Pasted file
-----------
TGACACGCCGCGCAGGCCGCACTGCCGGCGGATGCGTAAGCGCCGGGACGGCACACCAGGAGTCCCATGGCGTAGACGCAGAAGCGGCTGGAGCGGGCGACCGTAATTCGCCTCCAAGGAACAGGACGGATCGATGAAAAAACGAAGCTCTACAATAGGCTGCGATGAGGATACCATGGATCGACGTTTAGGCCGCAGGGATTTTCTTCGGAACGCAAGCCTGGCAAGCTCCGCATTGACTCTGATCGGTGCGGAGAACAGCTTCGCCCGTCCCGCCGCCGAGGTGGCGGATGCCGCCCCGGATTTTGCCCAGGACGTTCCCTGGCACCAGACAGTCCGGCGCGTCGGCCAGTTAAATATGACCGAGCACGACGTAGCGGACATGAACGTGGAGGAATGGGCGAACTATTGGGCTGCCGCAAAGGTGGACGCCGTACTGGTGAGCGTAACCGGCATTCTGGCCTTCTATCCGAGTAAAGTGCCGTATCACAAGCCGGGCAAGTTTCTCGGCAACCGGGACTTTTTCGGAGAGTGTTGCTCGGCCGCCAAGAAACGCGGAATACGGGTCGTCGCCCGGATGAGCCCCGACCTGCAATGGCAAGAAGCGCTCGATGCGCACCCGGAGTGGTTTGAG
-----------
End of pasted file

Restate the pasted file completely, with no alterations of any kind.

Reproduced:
TGACACGCCGCGCAGGCCGCACTGCCGGCGGATGCGTAAGCGCCGGGACGGCACACCAGGAGTCCCATGGCGTAGACGCAGAAGCGGCTGGAGCGGGCGACCGTAATTCGCCTCCAAGGAACAGGACGGATCGATGAAAAAACGAAGCTCTACAATAGGCTGCGATGAGGATACCATGGATCGACGTTTAGGCCGCAGGGATTTTCTTCGGAACGCAAGCCTGGCAAGCTCCGCATTGACTCTGATCGGTGCGGAGAACAGCTTCGCCCGTCCCGCCGCCGAGGTGGCGGATGCCGCCCCGGATTTTGCCCAGGACGTTCCCTGGCACCAGACAGTCCGGCGCGTCGGCCAGTTAAATATGACCGAGCACGACGTAGCGGACATGAACGTGGAGGAATGGGCGAACTATTGGGCTGCCGCAAAGGTGGACGCCGTACTGGTGAGCGTAACCGGCATTCTGGCCTTCTATCCGAGTAAAGTGCCGTATCACAAGCCGGGCAAGTTTCTCGGCAACCGGGACTTTTTCGGAGAGTGTTGCTCGGCCGCCAAGAAACGCGGAATACGGGTCGTCGCCCGGATGAGCCCCGACCTGCAATGGCAAGAAGCGCTCGATGCGCACCCGGAGTGGTTTGAG